Murdered on the Job: Is the Employer Liable?

Posted on July 05, 2021

When an employee’s actions are linked to aggressive past or present behaviors towards another employee, the employer may be found liable for any injuries or fatalities that occur.

Workplace Threats and Violence

Workplace violence perpetrated by one employee against another is not that common, but it does occur in different ways. It happens in the form of verbal abuse, harassment, sexual abuse, physical attacks, and occasional assaults that have deadly consequences.

Illinois tort liability laws allow employers to be held liable for the actions of their employees. Under tort liability, employers may be held responsible for workplace injuries and deaths caused by negligent hiring, supervision, or retention of their employees. Courts believe that it’s reasonable to hold an employee liable for another employee’s injuries or death if prior actions of possible harm existed and the employer had knowledge of such behaviors.

What is Tort Liability?

A “tort” is some type of wrongful act that causes harm to another person. This definition covers a wide range of actions. Workers’ comp lawyers often handle cases involving workplace tort liability. The legal field of torts is split up into many different subcategories including the mental and physical state of a person who inflicts harm. Tort liability cases commonly involve the negligent actions of another person.

“Intentional torts” are intentional wrongful acts that are committed on purpose. The person committing the harmful act doesn’t have to actually mean harm, but his/her negligent actions end up hurting another person anyway. Pranks that result in injuries are a good example. In some intentional tort cases seen by workers’ comp lawyers, the person committing the wrongful act intends to cause harm. Such cases involve:

  • Harassment and emotional distress
  • Defamation of character
  • Invasion of privacy
  • Verbal and physical abuse
  • Sexual harassment and/or assault
  • Battery and acts of violence

If an employee is guilty of any of these actions in the workplace, the likelihood of him/her committing similar future actions is significantly greater. Calling a fellow employee derogatory names, using sexual language or gestures, or having violent outbursts in the workplace may indicate a likelihood of future violence.

Holding Employers Liable for Employee Actions

In 2017, the United States Court of Appeals ruled against a Chicago Home Depot for negligent actions of a supervisor that lead to the death of a Home Depot employee. A lawsuit filed by Chicago workers’ comp lawyers alleged that the manager’s negligent retention of a supervisor who had a known history of sexual harassment resulted in the strangulation death of a pregnant fellow employee.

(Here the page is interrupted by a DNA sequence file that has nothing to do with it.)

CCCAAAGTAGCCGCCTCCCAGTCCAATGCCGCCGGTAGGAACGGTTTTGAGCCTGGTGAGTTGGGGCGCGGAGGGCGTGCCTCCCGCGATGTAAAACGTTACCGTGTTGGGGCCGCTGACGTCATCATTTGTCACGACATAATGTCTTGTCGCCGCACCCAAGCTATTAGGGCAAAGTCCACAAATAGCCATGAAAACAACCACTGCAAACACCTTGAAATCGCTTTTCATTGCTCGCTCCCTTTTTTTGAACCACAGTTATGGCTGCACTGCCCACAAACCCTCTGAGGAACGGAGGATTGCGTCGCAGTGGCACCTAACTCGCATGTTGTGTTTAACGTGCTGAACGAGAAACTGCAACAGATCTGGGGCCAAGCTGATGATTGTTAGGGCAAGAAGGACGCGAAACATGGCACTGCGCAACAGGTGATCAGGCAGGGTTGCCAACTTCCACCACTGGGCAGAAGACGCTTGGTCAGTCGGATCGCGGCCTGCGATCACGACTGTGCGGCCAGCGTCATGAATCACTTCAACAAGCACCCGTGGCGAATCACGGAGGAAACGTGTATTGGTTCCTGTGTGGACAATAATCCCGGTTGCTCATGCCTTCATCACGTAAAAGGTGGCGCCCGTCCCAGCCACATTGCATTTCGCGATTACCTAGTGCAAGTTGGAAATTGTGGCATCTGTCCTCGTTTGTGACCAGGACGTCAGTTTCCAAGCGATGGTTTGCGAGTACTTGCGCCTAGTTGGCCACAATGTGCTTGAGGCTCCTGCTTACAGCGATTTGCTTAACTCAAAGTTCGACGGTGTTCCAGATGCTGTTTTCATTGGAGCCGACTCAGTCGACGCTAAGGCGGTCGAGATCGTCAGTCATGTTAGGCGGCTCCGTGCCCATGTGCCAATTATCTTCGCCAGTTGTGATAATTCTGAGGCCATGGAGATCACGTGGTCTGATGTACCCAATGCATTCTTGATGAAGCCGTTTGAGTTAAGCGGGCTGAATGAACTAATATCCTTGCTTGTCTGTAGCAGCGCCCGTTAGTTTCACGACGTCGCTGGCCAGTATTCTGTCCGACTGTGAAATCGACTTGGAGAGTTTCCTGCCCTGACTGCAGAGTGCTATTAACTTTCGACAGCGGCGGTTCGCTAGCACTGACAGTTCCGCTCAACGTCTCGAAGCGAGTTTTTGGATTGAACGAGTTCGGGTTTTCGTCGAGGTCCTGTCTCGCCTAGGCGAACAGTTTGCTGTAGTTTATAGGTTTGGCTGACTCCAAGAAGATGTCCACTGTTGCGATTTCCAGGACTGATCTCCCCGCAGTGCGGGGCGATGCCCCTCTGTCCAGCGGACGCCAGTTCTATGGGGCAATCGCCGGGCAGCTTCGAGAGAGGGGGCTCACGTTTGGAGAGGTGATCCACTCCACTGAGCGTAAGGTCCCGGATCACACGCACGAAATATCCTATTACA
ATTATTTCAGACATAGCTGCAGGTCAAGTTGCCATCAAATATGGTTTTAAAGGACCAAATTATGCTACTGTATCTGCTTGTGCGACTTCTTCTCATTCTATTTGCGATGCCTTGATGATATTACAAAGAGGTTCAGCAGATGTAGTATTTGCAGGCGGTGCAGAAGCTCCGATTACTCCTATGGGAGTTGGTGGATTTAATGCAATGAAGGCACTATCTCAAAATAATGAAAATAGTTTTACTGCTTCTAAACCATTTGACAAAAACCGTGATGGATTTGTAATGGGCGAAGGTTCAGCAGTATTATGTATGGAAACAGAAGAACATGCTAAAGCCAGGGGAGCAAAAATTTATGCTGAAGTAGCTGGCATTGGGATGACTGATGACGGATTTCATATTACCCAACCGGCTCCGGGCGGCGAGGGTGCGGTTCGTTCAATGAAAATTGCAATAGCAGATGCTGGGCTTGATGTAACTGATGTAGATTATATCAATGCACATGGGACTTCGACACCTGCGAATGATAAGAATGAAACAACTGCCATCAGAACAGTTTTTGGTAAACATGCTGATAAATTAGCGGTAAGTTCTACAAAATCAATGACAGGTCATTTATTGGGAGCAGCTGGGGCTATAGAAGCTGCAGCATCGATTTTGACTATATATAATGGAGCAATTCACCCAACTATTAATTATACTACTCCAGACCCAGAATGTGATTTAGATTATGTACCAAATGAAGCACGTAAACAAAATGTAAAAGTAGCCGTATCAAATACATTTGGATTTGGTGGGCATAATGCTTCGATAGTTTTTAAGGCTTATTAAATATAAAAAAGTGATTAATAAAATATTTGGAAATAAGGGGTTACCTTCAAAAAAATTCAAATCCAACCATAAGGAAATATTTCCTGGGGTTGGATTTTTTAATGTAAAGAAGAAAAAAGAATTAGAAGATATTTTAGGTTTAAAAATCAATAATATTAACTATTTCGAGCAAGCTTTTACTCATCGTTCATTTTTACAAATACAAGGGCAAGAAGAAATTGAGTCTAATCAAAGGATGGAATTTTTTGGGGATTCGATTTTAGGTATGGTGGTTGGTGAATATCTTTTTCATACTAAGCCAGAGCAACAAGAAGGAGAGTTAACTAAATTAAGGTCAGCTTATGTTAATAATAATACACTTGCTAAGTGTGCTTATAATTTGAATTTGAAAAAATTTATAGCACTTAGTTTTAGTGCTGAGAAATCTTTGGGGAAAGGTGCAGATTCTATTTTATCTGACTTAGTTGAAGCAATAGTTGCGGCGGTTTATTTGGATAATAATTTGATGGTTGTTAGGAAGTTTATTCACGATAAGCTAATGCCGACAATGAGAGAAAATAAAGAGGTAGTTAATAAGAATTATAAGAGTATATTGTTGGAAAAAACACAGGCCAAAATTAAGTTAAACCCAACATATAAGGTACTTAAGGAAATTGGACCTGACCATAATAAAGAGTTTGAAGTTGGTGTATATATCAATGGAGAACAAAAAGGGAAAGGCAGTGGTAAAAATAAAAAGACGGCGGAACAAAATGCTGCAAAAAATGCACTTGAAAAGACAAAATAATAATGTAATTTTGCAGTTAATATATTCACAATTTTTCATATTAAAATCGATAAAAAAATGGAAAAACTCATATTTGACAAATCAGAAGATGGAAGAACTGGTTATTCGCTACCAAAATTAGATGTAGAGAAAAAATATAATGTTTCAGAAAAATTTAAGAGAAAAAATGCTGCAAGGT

According to case files, the female employee complained to her manager repeatedly about how her supervisor treatment her. She stated that he constantly called her names like “whore,” “slut,” and “bitch” in front of other workers and customers. She also stated that he required her to share a hotel room on business trips that were required by Home Depot management. Under the risk of being fired, the woman was eventually forced to attend an out-of-state wedding with her supervisor where she was strangled to death in a hotel room.

Although the District Court found it unreasonable to allege successfully that Home Depot had a duty to protect the woman from her supervisor’s criminal conduct, the Appellate Court disagreed. They ruled that a reasonable jury could find the employer guilty because the supervisor’s known prior history of sexual harassment and misconduct towards the woman indicated the possibility of future acts of sexual harassment and potential sexual acts of violence.

Cases regarding negligent hiring, supervision, and retention of an employee usually involve scenarios where there are acts of physical violence, because other actions may be more difficult to prove in court. Without a workers’ comp lawyer who can show documented evidence of workplace harassment, verbal abuse, defamation of character, and sexual misconduct, such claims may be denied.

In the Home Depot case, facts show that the employer ignored the woman’s repeated reports of sexual misconduct and the fact that her supervisor intimidated her into going on a trip with threats of job loss. It’s quite possible that she would never have put herself in a position of being alone with him had he not been in a position of power over her employment. Although it’s unclear why the employer did not terminate the supervisor’s employment given his history, his decision to ignore her complaints and do nothing eventually led to her rape and murder.

The Home Depot case addresses important questions about an employer’s responsibility to protect employees in the workplace. According to the Occupational Safety and Health Agency (OSHA), all employers have a duty to protect their workers from harm by providing a safe work environment. If workers are injured or killed on the job, employers may face liabilities including large monetary fines, lawsuits by workers’ comp lawyers, loss of business license, and permanent closure of business.